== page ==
By fracturing at the base of three or more spaced wells, a longer initial flow circuit is established and the initial flow path is narrower. Thus, as indicated in FIG. 3, a series of wells A, B, C and D have been drilled in a substantially straight line and interconnected as described above. The outlines of the original fractures E, F, G and H are indicated in dotted lines and the solution or flow path between wells A and D has been indicated at S by dash dot lines. When a clear solution path has been established between wells A and D and the floating pressure has been relieved to permit the formation to resettle, the outer edges of fractures E, F, G and H tend to reseal themselves and confine the flow to the clearly washed solution path S.

By having a long and relatively narrow solution path S between wells A and D, the velocity of flow is higher, there is less stratification and stagnation of the solution than if it spread into the outlines of fractures E, F, G and H and the longer flow path provides a higher degree of saturation of the output solution. Where a heated solution is circulated between wells A and D, there is less loss of heat to the formation.

FIG. 4 shows wells A, B, C and D drilled in a semicircle and interconnected for flow between the base of wells A and D as previously described. The outlines of the original fractures are indicated at E, F, G and H and a curved solution path S between wells A and D has been shown. When the dissolving or removal liquid is pumped at high velocity between wells A and D it tends to even more turbulent flow through a curved path than through a straight path, with the advantages recited above.

Example Wells A, B, C and D Were drilled into a trona formation to varying depths of between 1500 and 1750 feet at which depth the wells penetrated the main trona bed lying approximately 1500 feet underground. The wells were placed at a distance of 600 feet apart. The thickness of the main trona bed was about 12 feet. The wells were drilled and cased to a point slightly below the main trona bed and the casings cemented into place and the wells and the formation adjacent the lower interface of the trona bed at each well Were perforated substantially at the lower trona-shale interface.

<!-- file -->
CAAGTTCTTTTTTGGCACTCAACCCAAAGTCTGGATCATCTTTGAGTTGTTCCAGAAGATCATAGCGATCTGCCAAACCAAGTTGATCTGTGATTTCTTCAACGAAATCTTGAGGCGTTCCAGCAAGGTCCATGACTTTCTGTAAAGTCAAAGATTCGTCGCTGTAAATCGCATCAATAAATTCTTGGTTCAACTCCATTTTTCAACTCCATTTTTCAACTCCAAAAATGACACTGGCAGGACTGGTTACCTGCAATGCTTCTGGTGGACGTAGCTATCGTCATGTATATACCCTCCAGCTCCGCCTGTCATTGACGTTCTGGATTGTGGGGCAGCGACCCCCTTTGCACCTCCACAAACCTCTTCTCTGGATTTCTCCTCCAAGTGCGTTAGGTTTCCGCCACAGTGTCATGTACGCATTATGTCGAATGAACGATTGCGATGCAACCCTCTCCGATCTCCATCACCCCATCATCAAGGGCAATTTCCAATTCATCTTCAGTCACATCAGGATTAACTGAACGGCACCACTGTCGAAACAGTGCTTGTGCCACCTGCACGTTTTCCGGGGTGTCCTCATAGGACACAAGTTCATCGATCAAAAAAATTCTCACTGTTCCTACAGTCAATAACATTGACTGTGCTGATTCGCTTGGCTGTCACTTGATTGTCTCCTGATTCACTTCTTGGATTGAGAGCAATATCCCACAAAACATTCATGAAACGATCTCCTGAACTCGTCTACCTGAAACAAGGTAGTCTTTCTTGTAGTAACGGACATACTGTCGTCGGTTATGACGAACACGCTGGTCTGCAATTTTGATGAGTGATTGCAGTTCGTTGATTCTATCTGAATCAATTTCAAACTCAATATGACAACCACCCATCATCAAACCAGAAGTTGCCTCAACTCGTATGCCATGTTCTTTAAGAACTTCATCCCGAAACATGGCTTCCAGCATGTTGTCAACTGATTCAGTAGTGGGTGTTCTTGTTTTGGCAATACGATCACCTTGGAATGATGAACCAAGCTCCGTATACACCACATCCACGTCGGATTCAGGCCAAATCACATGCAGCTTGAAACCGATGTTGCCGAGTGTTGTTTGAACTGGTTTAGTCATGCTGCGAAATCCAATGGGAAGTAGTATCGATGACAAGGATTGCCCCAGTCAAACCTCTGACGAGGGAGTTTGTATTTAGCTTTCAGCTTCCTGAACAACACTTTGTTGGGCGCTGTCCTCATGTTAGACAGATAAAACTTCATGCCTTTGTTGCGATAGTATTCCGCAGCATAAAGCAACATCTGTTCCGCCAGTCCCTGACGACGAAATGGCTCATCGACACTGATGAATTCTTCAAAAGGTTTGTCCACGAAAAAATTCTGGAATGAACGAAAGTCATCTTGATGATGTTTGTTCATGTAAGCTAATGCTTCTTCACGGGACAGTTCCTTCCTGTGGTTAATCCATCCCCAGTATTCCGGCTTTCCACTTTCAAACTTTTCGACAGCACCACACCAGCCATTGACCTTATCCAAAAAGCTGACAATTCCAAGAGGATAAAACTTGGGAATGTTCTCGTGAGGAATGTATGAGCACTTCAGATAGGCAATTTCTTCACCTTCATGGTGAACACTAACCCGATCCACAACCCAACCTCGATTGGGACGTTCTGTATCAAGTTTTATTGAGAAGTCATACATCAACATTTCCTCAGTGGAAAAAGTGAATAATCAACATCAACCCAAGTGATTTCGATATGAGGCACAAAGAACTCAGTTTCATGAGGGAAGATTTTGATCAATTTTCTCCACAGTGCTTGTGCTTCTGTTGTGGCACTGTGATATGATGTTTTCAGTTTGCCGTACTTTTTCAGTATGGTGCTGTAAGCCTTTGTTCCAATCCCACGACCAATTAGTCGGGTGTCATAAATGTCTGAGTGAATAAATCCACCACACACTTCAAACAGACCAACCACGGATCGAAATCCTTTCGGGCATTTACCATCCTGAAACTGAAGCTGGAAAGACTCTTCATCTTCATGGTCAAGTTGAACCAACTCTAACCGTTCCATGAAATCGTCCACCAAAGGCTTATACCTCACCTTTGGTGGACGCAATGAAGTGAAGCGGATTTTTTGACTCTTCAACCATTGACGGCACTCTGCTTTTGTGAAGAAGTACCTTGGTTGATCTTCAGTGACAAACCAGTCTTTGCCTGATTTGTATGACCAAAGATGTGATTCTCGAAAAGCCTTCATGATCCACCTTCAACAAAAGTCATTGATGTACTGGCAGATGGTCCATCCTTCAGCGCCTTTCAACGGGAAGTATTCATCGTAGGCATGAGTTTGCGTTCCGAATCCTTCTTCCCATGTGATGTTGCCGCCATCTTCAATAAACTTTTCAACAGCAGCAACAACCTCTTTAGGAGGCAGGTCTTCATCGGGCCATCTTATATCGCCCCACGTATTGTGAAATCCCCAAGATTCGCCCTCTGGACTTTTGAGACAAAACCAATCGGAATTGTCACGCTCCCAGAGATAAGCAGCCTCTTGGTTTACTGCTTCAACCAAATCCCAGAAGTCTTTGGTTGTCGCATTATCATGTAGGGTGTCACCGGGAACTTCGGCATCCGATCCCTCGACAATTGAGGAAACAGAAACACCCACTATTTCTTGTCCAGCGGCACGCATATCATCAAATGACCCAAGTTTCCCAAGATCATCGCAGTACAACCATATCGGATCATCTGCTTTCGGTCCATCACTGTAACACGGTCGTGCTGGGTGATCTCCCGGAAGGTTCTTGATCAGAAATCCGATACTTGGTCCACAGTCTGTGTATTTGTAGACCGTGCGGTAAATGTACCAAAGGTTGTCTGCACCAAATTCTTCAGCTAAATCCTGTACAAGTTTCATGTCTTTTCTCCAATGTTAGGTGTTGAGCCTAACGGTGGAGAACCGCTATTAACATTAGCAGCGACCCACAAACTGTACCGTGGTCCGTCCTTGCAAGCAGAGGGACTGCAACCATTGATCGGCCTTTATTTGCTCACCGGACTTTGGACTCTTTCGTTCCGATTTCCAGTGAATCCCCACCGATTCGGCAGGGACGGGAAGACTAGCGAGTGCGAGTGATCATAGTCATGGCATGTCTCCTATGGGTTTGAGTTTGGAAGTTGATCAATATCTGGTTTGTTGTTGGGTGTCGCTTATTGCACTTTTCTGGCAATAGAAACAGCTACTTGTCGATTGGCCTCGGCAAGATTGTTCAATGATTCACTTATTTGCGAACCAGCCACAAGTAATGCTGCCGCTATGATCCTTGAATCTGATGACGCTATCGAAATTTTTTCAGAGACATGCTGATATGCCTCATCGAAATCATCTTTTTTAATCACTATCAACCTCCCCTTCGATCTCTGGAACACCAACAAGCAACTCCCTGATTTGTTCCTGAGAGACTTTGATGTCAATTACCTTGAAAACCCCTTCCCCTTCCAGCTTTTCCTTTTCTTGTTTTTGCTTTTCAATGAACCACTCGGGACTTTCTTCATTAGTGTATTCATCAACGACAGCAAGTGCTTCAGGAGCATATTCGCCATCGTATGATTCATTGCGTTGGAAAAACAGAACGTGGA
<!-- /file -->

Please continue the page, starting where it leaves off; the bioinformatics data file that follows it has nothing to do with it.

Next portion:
Pressure was applied to the formation adjacent well A by pumping water into the well. Pressure was built up to about 1600 p.s.i.g. in about 1 minutes time, and after a few minutes resulted in a parting or fracturing of the formation so that two minutes and twenty seconds after the application of pressure was started, the pressure had dropped to 1020 p.s.i.g. and then gradually decreased to about 925 p.s.i.g. After pumping water into well A at a pressure of about 925 p.s.i.g. at the rate of about 200 gallons per minute for sufficient length of time to spread the fracture from the base of well A, well A was sealed to hold the pressure on the formation at about 925 p.s.i.g. and water was pumped into well B to generate a pressure of about 1600 p.s.i.g. on the formation adjacent the perforation at the bottom of well G. After a few minutes time the pressure dropped,

indicating the formation of a fracture adjacent the base of well B. Normally, the pressure required to produce a fracture adjacent the well B is somewhat smaller than the pressure required to produce the initial fracture at the base of well A, and the pressure then drops to about 925 p.s.i.g. Water was continually pumped down well B at a pressure of about 900 p.s.i.g. and at the rate of about 200 gallons per minute to spread the fracture around well B and well B was then sealed or shut in "so as to hold the pressure on the fracture at the base of well B at around 925 p.s.-i.g. Water was fracture the formation adjacent the well C and after a fracture had been formed, as indicated by a drop in pressure, pumping down well C was continued at the rate of approximately 200 gallons per minute and a pressure of about 925 p.s.i.g. until the fracture around the base of well C had spread subst'antiallyto intersect the fracture around the base of well B. Well 0 was then sealed or shut in so as to hold the pressure on the formation at about 925' p.s.i.g. and water was then pumped down well D at a pressure high enough to fractureat the base of well D, and after the fracture had been formed, pumping of Water down well D at the rate of about 200 gallons per minute under pressure of about 925 p.-s.i.g. was continued until the fracture at the base of well D had spread'to intersect the fracture at the base of well C.